Cumberland County, Pennsylvania, May 26, 2012
The sun was below the tree line and the morning was still pleasantly cool as I shared a covered picnic table with another angler at ‘The Run’ in Boiling Springs, Pa., munching an energy bar and sipping a Starbucks double-shot mocha iced coffee I picked up at a gas station while making a fuel stop. My table-mate was a local and was concentrating on rigging up a long leader for his Orvis 3 weight rod.
He blood-knotted several lengths of monofilament together, tapering down to what I estimated was 6X, made sure the entire leader was straight before pulling out fly box from his vest. He flipped through several leaves before plucking out and tying on what looked like a white oblong piece of something, around size 14, that I couldn’t identify. It looked strange. No hackle, CDC or deer hair. No dubbed body or thread wraps. It looked like a white dab of something tied on a hook but whatever it was it probably had a tiny bit of lead on the hook shank because it made a dull thud as he dropped it on the wooden picnic table. I didn’t ask what it was and he didn’t offer any information so as he stood up to fish ‘The Run’ we wished each other luck for the day.
I watched as he moved slowly downstream. The fly would slowly sink as he guided it down a slick or riffle before picking up and recasting. He caught a nice brown trout on his third cast then disappeared around the corner. By the time he was gone I had figured out what the fly imitated. With the fluff forming a little blob on the water and the slow sink rate, it was a perfect replica of a slow-sinking piece of bread.
I was in Pennsylvania to fly fish with Tom Baltz and Jin for a couple of days and we were meeting at ‘The Run’ before heading off to fish wherever Tom suggested, since he was the expert in everything related to fishing in this section of the state. I dabbled a bit at ‘The Run’ while waiting for them to show up but as soon as they did we took off to fish the Yellow Breeches.
It was the Memorial Day weekend and we knew the water would be crowded. Fishing spots that were usually empty were filled with cars but Tom knew of a few spots and we eventually made it to the water and began to fish. The Breeches was a bit high and off-color and the water temperature was in the low 60’s so we put our nymph game on. It was also hot. The air temperature hovered around the mid-90’s but with the heat index factored in it felt close to 100. You could see a few dimples on the water but it was subsurface fishing for most of the day. I tried a dry fly here and there but it was a hassle to take off the nymph rig and tie on a dry fly leader and tippet only to switch back to nymphing again.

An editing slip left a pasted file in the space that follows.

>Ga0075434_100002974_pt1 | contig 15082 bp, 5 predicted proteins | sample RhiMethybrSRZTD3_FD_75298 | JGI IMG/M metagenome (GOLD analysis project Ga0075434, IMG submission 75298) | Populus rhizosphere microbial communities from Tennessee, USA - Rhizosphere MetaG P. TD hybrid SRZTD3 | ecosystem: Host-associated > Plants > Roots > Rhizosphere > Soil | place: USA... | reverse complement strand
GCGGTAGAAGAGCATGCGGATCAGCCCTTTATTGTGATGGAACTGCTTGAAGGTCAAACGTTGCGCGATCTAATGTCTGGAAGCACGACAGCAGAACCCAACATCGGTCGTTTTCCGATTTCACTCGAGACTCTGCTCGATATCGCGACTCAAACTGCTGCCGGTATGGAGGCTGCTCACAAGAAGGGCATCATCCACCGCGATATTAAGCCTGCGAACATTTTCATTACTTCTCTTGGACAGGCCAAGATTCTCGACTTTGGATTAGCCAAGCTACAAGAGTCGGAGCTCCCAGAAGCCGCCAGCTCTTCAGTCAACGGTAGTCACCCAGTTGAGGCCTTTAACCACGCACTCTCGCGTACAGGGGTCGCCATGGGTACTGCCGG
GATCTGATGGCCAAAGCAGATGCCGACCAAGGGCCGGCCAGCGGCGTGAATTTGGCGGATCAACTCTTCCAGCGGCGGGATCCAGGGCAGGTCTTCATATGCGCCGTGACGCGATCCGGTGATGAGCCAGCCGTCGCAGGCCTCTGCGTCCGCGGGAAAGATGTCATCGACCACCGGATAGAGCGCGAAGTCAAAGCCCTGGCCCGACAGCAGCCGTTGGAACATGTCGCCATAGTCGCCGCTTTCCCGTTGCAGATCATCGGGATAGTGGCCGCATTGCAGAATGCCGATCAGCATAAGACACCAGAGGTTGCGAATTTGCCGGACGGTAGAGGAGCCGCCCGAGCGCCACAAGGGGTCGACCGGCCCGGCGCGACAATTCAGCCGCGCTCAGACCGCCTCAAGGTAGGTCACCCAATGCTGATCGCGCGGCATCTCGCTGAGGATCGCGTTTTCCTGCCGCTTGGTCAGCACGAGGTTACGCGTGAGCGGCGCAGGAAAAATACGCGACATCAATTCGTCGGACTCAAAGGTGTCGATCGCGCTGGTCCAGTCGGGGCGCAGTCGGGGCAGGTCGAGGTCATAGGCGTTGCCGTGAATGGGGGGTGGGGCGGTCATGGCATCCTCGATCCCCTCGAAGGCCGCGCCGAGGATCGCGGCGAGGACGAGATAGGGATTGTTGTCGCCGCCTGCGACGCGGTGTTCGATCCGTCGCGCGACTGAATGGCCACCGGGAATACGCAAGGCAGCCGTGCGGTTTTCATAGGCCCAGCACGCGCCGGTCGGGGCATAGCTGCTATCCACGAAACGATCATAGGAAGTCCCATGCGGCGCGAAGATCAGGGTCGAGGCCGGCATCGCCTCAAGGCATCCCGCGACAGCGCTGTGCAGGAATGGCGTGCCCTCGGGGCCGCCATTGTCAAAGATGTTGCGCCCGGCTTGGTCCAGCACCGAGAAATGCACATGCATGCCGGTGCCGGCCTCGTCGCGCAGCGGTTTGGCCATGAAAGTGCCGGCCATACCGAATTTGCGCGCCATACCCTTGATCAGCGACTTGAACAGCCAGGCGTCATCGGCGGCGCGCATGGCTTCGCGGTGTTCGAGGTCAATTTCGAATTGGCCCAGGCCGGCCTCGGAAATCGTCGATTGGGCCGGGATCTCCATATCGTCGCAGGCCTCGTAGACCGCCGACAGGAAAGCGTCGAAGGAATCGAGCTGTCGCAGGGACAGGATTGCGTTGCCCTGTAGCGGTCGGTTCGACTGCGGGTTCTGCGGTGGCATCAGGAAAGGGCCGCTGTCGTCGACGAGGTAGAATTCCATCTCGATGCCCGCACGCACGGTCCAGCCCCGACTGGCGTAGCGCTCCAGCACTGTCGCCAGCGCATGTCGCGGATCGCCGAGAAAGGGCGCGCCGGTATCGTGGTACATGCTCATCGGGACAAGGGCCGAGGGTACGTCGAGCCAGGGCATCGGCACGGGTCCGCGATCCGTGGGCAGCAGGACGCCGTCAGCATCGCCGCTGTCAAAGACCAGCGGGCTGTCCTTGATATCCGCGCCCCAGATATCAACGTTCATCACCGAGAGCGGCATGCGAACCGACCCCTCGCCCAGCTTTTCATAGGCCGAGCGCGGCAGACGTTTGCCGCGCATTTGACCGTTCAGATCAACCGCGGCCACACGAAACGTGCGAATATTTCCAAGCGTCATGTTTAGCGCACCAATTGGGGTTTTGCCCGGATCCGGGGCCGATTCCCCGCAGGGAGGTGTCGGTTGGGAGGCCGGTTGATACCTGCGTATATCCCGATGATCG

Another hassle, more of an inconvenience, was using a Thingamabobber as an indicator on the nymph rig. There is no problem in the way the indicator functions but it puts a mean kink into your line where it’s locked into place. It can be stretched out, but the leader will never be really straight again. And if you try to place it on the thinner section of the leader it tends to slip during casting because there isn’t enough bite on the line to lock it in place. For light trout fishing I tend to use the Lightning Strike football-shaped indicator, a tear-drop indicator that threads over the leader and is pegged in place with a toothpick or a small dab of BioStrike putty. I had lots of Lightning Strike and tear-drop indicators--at home. The BioStrike was for light nymphing use so the only the Thingamambobber would work in this situation and I just had to deal with the kinks in the line. Tom was using an indicator building kit that enabled him to tailor the size of the strike indicator to match the fishing situation. Pretty neat and it worked well.
It was tough, hot fishing and we also had to deal with lots of folks floating down the Breeches in all sorts of watercraft. We finally left the water when a late afternoon thunderstorm blew into the area because you do not want to get caught standing in water, holding a long graphite stick, when lightning flashes above you.
EQUIPMENT: We used 2 to 4 weight rods. Leader length and tippet strength depends on the size and type of fly you're throwing at the time and the fishing technique (dries or nymphs).
DIRECTIONS: From Virginia, head up US 15 into Pennsylvania, past Gettysburg and other tourist attractions. Make a left turn onto US 74 outside of Harrisburg. The intersection is in a small town, with a Getty gas station across the intersection where you will make your turn and a Wendy's restaurant on the left. Follow US 74 until you come to US 174, an intersection with a local graveyard on your left. Turn left here and follow Boiling Springs Road, past Allenberry Inn and Resort, and make a left on Bucher Hill Road. Follow the road for a short distance until you see the parking lot of ‘The Run’ on your left. If you need equipment or flies the Yellow Breeches Outfitters is in the town of Boiling Springs. You can also fish the Yellow Breeches at Allenberry Resort and Inn. There is a parking lot for fly fishers but keep in mind that the road leading to the parking lot is ONE WAY. You have to circle around the inn to reach the exit when you leave.